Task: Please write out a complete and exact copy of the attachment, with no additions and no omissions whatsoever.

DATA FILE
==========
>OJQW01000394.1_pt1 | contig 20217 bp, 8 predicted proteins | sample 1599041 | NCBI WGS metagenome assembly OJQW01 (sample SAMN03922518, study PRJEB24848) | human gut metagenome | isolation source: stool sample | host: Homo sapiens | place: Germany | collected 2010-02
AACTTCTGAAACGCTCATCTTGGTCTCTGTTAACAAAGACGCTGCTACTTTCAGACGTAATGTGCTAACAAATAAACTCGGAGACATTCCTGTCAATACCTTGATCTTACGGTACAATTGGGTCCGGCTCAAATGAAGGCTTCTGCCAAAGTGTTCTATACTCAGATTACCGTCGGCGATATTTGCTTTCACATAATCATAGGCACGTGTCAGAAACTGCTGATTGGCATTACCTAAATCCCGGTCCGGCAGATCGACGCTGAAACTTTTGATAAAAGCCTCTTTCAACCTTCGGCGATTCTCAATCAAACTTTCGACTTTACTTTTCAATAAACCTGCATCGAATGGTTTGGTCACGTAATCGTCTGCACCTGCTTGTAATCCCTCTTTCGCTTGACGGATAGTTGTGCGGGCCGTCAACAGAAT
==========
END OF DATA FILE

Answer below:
>OJQW01000394.1_pt1 | contig 20217 bp, 8 predicted proteins | sample 1599041 | NCBI WGS metagenome assembly OJQW01 (sample SAMN03922518, study PRJEB24848) | human gut metagenome | isolation source: stool sample | host: Homo sapiens | place: Germany | collected 2010-02
AACTTCTGAAACGCTCATCTTGGTCTCTGTTAACAAAGACGCTGCTACTTTCAGACGTAATGTGCTAACAAATAAACTCGGAGACATTCCTGTCAATACCTTGATCTTACGGTACAATTGGGTCCGGCTCAAATGAAGGCTTCTGCCAAAGTGTTCTATACTCAGATTACCGTCGGCGATATTTGCTTTCACATAATCATAGGCACGTGTCAGAAACTGCTGATTGGCATTACCTAAATCCCGGTCCGGCAGATCGACGCTGAAACTTTTGATAAAAGCCTCTTTCAACCTTCGGCGATTCTCAATCAAACTTTCGACTTTACTTTTCAATAAACCTGCATCGAATGGTTTGGTCACGTAATCGTCTGCACCTGCTTGTAATCCCTCTTTCGCTTGACGGATAGTTGTGCGGGCCGTCAACAGAAT